3 April 2018
Landslides triggered by the 14 November 2016 Mw 7.8 Kaikoura Earthquake, New Zealand
The 14 November 2016 Mw 7.8 Kaikoura Earthquake in New Zealand was one of the most significant seismic events in terms of landslide triggering in recent years. I have written about this earthquake, and its landslides, on a number of occasions. In the months since the earthquake a large team has been involved in constructing an inventory of landslides from this event, and in analysing it. A first description of this inventory, and analysis of the landslides associated with the earthquake has now been published (Massey et al. 2018) in the Bulletin of the Seismological Society of America. I have to declare an interest – I am a co-author on this paper.
Massey et al. (2018) demonstrate that the earthquake generated over 10,000 mappable landslides (the inventory described was under development when we wrote the paper, so this total may well increase) over an area of about 10,000 km². Neither the number of landslides nor the area over which they occurred are surprisingly high; indeed if anything the number is low when compared with other events in New Zealand and with global landslide inventories. The largest landslide, on the Hapuku River, had a volume of about 20 million m³ and ran out over a distance of about 2.7 km.
The map below shows the distribution of the landslides triggered by the Mw 7.8 Kaikoura Earthquake, as mapped by Massey et al. (2018). The fault ruptures that generated the earthquake are also shown; note that this was a highly complex seismic event that involved the near-simultaneous rupture of multiple faults and fault segments. The resultant landslide distribution is also highly complex.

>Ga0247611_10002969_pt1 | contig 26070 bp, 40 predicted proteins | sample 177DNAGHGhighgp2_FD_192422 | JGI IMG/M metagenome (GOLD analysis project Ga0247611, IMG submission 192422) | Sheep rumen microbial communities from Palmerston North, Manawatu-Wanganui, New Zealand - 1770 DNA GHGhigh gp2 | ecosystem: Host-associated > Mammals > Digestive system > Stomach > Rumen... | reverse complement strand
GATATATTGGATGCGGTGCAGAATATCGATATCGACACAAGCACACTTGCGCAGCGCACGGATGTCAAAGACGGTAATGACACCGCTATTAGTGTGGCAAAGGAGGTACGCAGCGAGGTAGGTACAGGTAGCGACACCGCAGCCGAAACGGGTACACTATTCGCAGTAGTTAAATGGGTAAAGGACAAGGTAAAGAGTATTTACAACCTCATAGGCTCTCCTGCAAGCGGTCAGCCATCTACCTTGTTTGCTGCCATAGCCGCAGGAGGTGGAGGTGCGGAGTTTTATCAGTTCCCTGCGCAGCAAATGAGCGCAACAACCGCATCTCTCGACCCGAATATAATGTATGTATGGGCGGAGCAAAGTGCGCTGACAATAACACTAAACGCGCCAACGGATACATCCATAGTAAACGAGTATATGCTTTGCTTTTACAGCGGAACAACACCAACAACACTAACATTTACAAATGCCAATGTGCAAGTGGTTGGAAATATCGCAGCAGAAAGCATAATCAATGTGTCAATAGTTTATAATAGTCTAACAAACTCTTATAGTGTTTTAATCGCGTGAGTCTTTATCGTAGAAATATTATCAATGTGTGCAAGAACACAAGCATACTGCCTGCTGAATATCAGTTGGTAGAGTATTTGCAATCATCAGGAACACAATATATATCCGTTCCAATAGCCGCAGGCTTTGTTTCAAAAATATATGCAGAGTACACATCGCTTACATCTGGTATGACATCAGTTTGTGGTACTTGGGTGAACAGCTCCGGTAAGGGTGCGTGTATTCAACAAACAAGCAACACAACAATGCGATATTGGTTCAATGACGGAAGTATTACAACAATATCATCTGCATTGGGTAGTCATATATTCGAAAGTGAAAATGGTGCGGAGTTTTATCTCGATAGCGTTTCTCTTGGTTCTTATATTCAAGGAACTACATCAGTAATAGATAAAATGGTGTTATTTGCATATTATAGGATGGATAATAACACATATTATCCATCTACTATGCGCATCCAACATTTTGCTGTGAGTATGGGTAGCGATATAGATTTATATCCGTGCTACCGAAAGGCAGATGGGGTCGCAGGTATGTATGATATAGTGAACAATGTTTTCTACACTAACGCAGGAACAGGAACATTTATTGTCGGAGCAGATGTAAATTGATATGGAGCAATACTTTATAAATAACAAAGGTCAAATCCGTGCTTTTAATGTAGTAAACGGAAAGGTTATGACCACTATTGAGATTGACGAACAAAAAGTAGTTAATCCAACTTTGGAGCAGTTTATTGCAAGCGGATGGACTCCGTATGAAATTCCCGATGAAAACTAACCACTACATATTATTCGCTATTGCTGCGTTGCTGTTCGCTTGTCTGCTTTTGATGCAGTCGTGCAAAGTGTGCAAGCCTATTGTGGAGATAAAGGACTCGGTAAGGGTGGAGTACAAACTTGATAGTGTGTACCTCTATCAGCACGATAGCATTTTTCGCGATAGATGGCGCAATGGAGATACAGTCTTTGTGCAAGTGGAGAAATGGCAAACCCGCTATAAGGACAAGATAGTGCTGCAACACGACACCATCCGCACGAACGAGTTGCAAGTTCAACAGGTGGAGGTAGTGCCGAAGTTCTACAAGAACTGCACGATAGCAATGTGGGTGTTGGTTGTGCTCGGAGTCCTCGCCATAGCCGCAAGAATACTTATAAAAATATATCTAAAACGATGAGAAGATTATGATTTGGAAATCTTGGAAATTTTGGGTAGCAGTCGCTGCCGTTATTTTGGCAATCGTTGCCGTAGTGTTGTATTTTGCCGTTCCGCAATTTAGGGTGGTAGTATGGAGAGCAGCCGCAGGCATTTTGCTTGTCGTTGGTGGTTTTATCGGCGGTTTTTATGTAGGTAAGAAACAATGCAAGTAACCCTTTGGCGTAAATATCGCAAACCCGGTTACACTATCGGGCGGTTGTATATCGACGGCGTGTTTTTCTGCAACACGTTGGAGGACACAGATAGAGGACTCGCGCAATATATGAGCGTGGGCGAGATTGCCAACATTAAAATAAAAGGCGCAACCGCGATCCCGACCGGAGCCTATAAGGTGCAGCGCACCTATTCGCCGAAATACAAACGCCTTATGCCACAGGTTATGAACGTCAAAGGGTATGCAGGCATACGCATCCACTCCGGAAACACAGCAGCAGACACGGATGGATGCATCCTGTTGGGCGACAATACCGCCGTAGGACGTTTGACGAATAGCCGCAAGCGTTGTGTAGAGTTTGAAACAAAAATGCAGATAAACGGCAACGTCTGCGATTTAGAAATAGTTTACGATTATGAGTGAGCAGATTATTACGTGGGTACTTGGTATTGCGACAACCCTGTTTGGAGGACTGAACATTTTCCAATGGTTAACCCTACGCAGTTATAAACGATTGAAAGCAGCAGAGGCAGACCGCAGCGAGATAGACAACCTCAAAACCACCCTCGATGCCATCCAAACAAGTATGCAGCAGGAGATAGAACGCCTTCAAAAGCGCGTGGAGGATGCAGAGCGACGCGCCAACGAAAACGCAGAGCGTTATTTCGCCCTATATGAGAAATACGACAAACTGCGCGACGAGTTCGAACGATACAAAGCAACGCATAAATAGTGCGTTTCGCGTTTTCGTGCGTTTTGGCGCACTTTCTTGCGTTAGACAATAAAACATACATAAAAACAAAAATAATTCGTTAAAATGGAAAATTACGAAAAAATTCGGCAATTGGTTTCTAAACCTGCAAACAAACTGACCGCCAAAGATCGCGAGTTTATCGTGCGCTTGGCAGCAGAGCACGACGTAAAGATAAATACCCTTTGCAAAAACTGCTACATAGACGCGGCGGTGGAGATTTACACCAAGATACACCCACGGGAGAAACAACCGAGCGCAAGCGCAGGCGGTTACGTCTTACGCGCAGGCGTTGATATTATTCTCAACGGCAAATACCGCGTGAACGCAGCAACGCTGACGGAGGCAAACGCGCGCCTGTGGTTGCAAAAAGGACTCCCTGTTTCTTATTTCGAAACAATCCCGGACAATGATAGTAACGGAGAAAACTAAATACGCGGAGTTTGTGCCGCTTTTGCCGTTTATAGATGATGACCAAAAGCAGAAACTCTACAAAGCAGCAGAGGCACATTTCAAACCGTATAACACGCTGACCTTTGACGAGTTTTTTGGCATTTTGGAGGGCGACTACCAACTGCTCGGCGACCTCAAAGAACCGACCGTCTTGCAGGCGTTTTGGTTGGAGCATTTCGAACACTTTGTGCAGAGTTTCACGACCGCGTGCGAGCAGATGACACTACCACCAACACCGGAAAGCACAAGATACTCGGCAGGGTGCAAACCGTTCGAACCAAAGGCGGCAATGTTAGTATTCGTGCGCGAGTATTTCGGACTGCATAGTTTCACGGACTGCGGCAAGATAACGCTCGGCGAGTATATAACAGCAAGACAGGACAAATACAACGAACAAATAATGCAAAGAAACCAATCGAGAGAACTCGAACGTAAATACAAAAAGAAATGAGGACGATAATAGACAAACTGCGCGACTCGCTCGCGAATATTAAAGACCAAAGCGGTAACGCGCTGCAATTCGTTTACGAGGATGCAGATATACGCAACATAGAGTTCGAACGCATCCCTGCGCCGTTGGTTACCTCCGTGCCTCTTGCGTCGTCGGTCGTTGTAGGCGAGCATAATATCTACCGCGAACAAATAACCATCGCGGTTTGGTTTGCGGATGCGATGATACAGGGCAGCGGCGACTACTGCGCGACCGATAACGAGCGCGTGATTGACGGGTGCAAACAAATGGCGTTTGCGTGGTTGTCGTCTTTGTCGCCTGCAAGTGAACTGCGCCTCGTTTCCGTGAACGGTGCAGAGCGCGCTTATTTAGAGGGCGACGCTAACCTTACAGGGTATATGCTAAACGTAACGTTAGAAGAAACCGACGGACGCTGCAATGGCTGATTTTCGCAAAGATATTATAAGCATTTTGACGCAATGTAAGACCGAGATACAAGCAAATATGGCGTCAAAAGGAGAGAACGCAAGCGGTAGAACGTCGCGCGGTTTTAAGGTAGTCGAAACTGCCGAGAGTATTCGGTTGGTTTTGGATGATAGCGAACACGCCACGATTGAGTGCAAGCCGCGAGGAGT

I think there are two really interesting aspects of the landslides mapped by Massey et al. (2018). First, the density of landslides triggered by the Mw 7.8 Kaikoura Earthquake was highest close to the fault – indeed our model of the landslide distribution suggests that the distance to the fault rupture was a better predictor of landslides than either the modeled peak ground acceleration or peak ground velocity. It is not clear as to whether this means that the distance function is capturing a key parameter in cosieismic landslide initiation (if so, what is it?) or that the models of peak ground acceleration and peak ground velocity are not capturing reality well. Indeed Massey et al. (2018) found that the landslide density within 200 m of a mapped surface fault rupture was, on average, three times that of locations at a distance of 2500 m.
And second, Massey et al. (2018) found that the point density of landslides for the coastal slopes was much higher than that for inland slopes in similar materials. This may well indicate that more active erosion has meant that the coastal slopes are more out of equilibrium with the environment when compared with the inland slopes.
C. Massey, D. Townsend, E. Rathje, K. E. Allstadt, B. Lukovic, Y. Kaneko, B. Bradley, J. Wartman, R. W. Jibson, D. N. Petley, N. Horspool, I. Hamling, J. Carey, S. Cox, J. Davidson, S. Dellow, J. W. Godt, C. Holden, K. Jones, A. Kaiser, M. Little, B. Lyndsell, S. McColl, R. Morgenstern, F. K. Rengers, D. Rhoades, B. Rosser, D. Strong, C. Singeisen, M. Villeneuve. 2018. Landslides Triggered by the 14 November 2016 Mw 7.8 Kaikoura Earthquake, New Zealand. Bulletin of the Seismological Society of America doi: https://doi.org/10.1785/0120170305